Tuesday, October 20, 2009

Ultra low power microcontroller extends battery life



A Norwegian startup is pushing the limits of low power in microcontrollers, cutting power by a factor of four over even 8bit devices.
Energy Micro has developed the EFM32 low power 32bit microcontroller based on the ARM Cortex-M3 architecture with low power clocks and peripherals that consumes less than 180µA per MHz while executing real life code from Flash memory and the lowest active mode current consumption of any microcontroller. Its standby current consumption is also the lowest, at typically 900nA while running real time clock, power-on reset, brown-out detector and full RAM and CPU retention and less than 20nA in its deepest sleep mode. The start-up time of less than 2µs is also the industry’s fastest. The power is lower than traditional 16 or 8bit devices from Silicon Labs, Texas Instruments and Microchip (see chart).
“We are very proud that we have delivered on our mission to provide the world with the most energy friendly microcontrollers,” said Geir Forre, founder and CEO. “By introducing innovative new energy saving features, such as our peripheral reflex system and energy management unit, the potential saving in battery life that can be achieved is immense.”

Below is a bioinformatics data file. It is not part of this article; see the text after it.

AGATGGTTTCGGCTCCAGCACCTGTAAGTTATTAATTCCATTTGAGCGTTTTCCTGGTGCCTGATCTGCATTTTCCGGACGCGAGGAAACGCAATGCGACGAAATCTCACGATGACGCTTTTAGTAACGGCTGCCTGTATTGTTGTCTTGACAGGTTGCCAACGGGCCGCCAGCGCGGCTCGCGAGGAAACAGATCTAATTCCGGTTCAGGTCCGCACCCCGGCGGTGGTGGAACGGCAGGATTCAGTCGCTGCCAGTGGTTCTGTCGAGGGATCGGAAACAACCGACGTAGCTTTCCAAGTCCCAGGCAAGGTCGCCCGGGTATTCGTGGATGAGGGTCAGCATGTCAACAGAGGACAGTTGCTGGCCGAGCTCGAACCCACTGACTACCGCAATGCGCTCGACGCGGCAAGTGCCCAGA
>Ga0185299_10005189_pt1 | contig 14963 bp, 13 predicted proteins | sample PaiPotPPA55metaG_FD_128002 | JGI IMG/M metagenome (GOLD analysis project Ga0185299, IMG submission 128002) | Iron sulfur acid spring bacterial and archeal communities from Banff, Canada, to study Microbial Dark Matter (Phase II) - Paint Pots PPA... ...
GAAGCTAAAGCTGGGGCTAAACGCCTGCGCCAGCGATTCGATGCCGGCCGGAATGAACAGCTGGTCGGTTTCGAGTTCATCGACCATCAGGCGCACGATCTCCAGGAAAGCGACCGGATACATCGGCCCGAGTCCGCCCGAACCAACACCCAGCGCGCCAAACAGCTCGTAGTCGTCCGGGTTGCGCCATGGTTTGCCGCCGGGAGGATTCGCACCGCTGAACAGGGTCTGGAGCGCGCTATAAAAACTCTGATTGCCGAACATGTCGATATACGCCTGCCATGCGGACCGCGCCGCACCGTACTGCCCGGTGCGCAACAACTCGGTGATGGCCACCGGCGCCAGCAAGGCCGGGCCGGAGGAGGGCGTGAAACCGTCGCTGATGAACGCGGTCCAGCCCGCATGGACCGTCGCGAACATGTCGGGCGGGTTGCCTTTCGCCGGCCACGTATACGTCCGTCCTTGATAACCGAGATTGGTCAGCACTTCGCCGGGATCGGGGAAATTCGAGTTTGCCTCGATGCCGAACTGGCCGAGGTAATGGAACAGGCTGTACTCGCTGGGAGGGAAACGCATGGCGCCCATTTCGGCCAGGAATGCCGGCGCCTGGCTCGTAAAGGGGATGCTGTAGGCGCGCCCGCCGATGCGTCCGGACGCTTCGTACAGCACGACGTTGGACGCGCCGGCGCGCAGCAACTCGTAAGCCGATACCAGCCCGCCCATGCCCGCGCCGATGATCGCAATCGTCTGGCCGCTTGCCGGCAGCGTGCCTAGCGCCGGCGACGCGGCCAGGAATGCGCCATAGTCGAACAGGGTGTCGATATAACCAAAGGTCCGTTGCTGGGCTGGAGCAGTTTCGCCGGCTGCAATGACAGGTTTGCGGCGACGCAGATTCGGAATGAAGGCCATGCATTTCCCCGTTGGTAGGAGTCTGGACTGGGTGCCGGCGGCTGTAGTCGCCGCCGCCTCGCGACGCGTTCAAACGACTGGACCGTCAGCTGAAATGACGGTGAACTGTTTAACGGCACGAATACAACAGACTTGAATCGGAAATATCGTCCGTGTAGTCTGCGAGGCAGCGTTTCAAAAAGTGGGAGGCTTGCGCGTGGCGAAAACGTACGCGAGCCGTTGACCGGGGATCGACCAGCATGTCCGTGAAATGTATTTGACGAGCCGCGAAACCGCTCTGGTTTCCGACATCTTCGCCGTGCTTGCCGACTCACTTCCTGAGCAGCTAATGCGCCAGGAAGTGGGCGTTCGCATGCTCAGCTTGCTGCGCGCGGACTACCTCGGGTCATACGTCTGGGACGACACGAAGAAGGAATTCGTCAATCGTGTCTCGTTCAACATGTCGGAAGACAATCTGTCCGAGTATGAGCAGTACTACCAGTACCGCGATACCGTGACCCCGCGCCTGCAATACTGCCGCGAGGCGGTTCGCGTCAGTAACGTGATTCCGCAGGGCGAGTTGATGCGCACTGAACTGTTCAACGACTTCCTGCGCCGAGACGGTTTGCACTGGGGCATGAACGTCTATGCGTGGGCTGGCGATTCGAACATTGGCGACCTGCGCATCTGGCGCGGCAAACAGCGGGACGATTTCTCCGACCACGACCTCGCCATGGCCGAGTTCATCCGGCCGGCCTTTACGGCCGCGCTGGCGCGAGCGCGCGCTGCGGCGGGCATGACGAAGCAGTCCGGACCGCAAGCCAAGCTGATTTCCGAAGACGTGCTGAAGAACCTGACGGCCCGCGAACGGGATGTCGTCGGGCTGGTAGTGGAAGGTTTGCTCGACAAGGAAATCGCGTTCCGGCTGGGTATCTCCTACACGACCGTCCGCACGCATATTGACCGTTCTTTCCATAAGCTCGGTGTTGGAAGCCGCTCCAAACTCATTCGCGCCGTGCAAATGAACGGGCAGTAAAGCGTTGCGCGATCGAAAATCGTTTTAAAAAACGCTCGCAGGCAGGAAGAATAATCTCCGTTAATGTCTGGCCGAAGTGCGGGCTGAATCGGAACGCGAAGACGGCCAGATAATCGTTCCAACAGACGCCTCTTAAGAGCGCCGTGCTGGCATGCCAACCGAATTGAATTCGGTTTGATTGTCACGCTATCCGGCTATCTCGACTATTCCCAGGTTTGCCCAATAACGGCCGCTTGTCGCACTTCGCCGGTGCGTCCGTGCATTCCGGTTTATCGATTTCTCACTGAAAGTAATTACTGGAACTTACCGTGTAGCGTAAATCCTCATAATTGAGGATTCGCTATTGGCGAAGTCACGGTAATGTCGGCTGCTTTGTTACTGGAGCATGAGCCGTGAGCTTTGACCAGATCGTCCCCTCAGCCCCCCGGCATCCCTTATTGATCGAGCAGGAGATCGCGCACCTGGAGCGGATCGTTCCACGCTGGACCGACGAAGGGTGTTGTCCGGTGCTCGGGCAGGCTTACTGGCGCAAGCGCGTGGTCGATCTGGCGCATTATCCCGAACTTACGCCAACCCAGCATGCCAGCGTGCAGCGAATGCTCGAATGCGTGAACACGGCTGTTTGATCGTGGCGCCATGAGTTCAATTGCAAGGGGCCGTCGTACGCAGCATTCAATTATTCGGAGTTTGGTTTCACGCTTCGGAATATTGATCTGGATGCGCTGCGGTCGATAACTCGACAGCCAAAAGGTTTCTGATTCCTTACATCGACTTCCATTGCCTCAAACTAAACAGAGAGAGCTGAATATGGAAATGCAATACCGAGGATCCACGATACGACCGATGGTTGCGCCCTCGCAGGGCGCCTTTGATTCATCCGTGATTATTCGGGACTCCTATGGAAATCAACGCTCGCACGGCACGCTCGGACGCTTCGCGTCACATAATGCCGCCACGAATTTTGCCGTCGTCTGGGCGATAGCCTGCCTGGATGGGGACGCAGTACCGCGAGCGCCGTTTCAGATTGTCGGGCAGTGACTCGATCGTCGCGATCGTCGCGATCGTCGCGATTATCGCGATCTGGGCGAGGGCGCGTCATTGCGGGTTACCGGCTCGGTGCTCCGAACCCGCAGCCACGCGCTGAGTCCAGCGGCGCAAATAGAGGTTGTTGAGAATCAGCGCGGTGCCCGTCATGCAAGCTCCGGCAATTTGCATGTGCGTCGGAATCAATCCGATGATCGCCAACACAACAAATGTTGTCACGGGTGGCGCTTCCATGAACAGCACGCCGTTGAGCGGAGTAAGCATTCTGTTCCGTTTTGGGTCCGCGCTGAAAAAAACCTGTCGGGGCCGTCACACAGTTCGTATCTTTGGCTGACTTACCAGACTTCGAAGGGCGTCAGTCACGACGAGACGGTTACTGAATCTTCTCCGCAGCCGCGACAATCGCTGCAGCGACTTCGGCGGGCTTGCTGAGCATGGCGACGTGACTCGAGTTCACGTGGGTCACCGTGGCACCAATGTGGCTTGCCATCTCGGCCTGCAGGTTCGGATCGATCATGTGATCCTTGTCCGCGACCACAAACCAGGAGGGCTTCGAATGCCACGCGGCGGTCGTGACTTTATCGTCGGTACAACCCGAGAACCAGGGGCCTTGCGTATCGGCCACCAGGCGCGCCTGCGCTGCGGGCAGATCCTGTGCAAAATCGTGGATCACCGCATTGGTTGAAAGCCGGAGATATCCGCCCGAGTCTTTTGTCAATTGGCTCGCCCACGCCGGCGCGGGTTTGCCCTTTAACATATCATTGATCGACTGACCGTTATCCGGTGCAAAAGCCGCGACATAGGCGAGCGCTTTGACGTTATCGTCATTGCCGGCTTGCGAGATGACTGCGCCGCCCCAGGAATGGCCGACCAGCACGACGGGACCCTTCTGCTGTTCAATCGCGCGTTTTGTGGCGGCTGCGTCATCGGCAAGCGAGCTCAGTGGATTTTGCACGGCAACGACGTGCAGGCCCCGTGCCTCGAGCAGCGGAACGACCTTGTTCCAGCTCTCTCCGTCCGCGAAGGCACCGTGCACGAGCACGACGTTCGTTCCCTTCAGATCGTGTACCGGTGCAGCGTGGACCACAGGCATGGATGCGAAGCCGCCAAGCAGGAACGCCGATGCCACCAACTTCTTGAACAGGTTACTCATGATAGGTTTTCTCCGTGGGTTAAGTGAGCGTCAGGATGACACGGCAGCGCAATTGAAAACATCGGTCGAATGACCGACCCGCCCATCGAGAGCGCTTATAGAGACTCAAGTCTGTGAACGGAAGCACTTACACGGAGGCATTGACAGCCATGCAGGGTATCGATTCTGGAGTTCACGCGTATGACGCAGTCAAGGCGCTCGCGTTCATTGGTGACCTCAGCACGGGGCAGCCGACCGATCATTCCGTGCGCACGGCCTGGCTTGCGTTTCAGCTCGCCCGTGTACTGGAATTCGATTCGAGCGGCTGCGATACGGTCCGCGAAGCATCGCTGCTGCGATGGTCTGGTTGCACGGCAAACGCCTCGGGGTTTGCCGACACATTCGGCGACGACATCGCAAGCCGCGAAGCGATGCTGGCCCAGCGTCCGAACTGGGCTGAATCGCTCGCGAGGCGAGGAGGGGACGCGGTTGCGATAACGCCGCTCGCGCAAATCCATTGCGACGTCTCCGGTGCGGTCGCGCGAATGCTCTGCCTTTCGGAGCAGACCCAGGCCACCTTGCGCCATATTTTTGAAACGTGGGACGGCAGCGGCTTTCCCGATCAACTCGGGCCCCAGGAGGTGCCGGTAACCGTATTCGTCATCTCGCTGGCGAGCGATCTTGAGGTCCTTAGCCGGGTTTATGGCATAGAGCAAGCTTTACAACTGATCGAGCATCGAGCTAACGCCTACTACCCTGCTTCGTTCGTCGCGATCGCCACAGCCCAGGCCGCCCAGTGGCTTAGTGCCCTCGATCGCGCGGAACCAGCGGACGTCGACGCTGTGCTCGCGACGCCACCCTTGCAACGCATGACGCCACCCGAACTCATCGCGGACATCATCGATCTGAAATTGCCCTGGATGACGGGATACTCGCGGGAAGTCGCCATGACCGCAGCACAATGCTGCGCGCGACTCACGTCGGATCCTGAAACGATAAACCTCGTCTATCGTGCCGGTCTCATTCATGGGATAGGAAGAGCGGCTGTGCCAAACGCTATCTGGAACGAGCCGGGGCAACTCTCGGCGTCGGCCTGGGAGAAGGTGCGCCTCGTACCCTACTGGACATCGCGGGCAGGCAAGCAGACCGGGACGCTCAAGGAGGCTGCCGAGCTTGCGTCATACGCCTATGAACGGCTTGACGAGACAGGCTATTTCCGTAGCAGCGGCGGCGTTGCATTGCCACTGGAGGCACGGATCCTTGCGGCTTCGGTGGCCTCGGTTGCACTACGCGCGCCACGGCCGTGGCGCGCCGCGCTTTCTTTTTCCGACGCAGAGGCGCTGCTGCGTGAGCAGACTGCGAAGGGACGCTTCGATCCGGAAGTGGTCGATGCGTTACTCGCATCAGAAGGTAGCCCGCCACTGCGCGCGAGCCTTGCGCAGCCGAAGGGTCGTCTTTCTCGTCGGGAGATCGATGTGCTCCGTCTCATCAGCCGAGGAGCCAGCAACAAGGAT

The low power peripherals include:
a 4x40 segment LCD controller running at less than 900nA;
an 8-channel 12-bit 1M samples/sec ADC running at less than 200µA;
a brown-out detector running at less than 100nA;
a 32kHz real time counter running at 50nA;
and a UART capable of 9600bps at 100nA.

The devices, built in standard low leakage CMOS, are initially targetted at smart metering and home automation, with battery lifetimes of 10 to 15 years with low cycle times. “The EFM32G family of microcontrollers has been specified in close partnership with many world leading companies within, for example, the energy metering, home and building automation and alarm and security industries,” said Øyvind Janbu, co-founder and CTO of Energy Micro. “Working so closely with top engineers in such sectors has enabled us to produce a family of microcontrollers that truly is a perfect fit for a variety of different applications.”
One of Energy Micro’s partner customers is window maker Velux, one of the strongest brands in the global building materials and home improvement industry. It is planning to use the EFM32 in a range of contorllers later this year.